CORRECTION: An earlier version of this story incorrectly stated the amount of government aid that Single Stop USA has helped students and their families obtain. The total is around $40 million.
While higher education has become a hot talking point on the presidential campaign trail, community colleges are struggling with dramatically shrinking budgets, leaving thousands of prospective students unable to access vital pathways to good jobs.
One community college in North Carolina had to cut its nursing program so severely that many students are on a waiting list for available courses.
President Obama, who has said he would like every American to have at least one year of higher education or job training (prompting GOP presidential candidate Rick Santorum to call him a “snob”), acknowledged the value of community colleges last week at a campaign stop in Nashua, N.H.
“We have to keep developing new technology that helps us use less energy,” Obama said. “We’ve got to keep relying on American know-how and ingenuity that comes from places like this one, Nashua Community College.”
Many education leaders agree that enabling more students to gain such know-how is a key to reviving the American economy, but administrators must employ a considerable amount of ingenuity these days to maintain adequate course offerings in the face of budget cuts, and to help students struggling to keep up with rising tuition costs.
During her tenure as president of Los Angeles City College, Jamillah Moore has witnessed her budget drop from $67 million in 2007 to $53 million in 2012, despite an increase in enrollment during that period. She anticipates a further cut to $50 million in 2013.
“When I arrived at LACC, I knew that we were on the verge of a budget crisis,” she said. “When we got to 2008, we were into it. So, the challenge … is that we still have this increased need … but dwindling resources.”
According to Kent Phillippe, associate vice president for research and student success at the American Association of Community Colleges, the schools’ financial hardships correspond to the nation’s overall economic troubles.
“Community colleges get a lot of their funding from state and local sources,” Phillippe said. “In an economic downturn, certainly when the state doesn’t have the funds, sometimes the local tax base will protect them a little bit, for those who have that sort of funding, but with the collapse of the housing market, that certainly has impacted the local tax funds.”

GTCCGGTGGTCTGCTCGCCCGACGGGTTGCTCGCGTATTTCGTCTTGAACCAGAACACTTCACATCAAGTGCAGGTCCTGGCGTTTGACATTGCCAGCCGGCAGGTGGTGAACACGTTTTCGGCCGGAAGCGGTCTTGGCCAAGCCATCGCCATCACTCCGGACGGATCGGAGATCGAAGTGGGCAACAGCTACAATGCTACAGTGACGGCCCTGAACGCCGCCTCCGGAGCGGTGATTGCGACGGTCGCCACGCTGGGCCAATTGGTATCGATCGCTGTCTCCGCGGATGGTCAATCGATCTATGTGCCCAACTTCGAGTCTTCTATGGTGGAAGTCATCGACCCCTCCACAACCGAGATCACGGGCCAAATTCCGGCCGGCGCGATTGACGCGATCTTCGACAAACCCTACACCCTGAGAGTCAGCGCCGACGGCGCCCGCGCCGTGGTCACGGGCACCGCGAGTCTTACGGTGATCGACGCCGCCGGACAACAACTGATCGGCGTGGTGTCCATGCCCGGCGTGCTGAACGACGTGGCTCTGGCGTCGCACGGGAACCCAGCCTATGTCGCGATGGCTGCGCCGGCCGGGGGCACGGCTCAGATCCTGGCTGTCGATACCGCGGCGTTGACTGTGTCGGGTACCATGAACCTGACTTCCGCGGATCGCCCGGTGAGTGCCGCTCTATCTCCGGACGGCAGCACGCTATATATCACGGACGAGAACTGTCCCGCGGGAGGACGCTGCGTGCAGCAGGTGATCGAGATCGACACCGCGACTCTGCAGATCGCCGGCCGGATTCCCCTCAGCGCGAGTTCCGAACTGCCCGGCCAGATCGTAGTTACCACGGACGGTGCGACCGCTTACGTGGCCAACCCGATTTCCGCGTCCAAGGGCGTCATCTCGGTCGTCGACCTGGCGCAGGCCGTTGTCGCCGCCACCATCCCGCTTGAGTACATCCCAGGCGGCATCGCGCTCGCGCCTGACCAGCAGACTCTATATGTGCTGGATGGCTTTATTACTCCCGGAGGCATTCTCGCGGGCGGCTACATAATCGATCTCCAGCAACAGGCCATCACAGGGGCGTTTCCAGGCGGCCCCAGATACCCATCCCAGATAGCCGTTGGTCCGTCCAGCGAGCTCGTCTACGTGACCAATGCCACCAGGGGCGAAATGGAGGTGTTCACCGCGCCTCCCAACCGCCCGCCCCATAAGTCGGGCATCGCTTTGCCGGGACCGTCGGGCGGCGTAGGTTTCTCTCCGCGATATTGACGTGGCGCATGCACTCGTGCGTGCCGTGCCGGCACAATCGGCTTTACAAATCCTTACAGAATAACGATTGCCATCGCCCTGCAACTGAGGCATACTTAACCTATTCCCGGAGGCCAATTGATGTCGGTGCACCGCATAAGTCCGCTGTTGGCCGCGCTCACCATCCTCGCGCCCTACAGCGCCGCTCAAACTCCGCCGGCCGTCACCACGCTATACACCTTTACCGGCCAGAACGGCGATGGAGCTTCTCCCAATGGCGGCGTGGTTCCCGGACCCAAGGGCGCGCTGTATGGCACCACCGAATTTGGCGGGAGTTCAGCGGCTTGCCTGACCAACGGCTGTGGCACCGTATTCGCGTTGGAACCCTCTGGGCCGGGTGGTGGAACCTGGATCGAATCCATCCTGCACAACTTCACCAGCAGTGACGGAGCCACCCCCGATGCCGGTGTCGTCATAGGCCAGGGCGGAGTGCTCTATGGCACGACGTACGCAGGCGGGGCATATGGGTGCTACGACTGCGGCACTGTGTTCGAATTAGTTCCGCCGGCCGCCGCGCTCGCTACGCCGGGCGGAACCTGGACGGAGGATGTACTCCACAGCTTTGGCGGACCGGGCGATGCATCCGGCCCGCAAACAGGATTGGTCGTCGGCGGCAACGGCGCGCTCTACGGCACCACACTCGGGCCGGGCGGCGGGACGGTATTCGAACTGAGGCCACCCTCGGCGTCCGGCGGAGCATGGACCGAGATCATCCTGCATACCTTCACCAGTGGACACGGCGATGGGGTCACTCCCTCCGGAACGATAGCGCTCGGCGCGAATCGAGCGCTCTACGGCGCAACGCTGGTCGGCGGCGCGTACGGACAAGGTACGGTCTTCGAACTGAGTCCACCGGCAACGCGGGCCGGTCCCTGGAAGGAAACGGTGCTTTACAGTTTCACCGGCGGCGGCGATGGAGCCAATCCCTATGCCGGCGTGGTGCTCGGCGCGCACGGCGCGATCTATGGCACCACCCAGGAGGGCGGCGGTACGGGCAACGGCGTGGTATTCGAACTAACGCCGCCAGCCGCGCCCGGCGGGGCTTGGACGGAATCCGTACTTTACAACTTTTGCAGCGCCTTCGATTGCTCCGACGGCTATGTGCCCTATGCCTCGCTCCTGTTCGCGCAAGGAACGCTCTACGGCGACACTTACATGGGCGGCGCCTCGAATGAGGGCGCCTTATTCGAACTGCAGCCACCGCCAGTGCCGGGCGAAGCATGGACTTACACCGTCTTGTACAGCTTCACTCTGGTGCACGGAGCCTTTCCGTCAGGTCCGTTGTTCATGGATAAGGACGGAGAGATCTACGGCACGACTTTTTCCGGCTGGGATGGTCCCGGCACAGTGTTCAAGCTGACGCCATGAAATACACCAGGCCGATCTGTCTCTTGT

In California, where property taxes are a major source of funds for community colleges, a steady decline in the state’s real-estate market has forced the schools to slash budgets and increase tuition.
To make ends meet, Moore has already had to cut two of LACC’s three summer sessions, and the remaining one is on the chopping block this year.
“We probably cannot afford to do a summer session, so, yeah, we’re going to have to start making cuts in other places,” Moore said. “We’re trying to avoid continuing to make cuts in the classroom.”
The budget woes are especially painful because educators know that community colleges are a prime source of the skills that could help unemployed people find work.
According to a New York Times story last week, Wake Technical Community College in Raleigh, N.C., has only 275 slots available for a popular nursing program. With more than 1,000 students on a waiting list for those classes, the school added a required “pre-nursing” program for students to take while they wait, but it had to place more than 400 students on a waiting list for that program.
To try to bridge the budget gap, states have increased tuition fees at many community colleges. In California, the cost for a course unit has nearly doubled since 2009, putting classes out of reach for needy students.
Many community colleges have turned to independent service firms such as Single Stop USA to help students cope with the rising costs. “Basically, what we’re doing is giving them a short-term boost to help with their financial stability … by helping them access the tax credits available to them,” said Julie Kashen, senior vice president at Single Stop.
Her company has branches in seven states—California, Florida, Louisiana, Massachusetts, New Jersey, New Mexico, and New York—and in 2011 helped 20,000 students and their families get a total of $40 million in government resources so that they could continue their education.
“Financial intervention can make the difference between dropping out and staying in school,” Kashen said.
Last year, Single Stop received a $1.1 million grant from the White House Social Innovation Fund that was matched by private donors; the funds have allowed the service firm to expand to six more community colleges, she said.
Last month, Vice President Joe Biden and his wife, Jill Biden—an English professor at Northern Virginia Community College in Alexandria—announced that the White House will make another $500 million available this year to fund partnerships between community colleges and businesses to train workers in the skills that employers need.
The money comes from the Labor Department’s Trade Adjustment Assistance program, which received $2 billion in the 2009 economic-stimulus package to pay for such grants.
This article appears in the March 5, 2012, edition of National Journal Daily.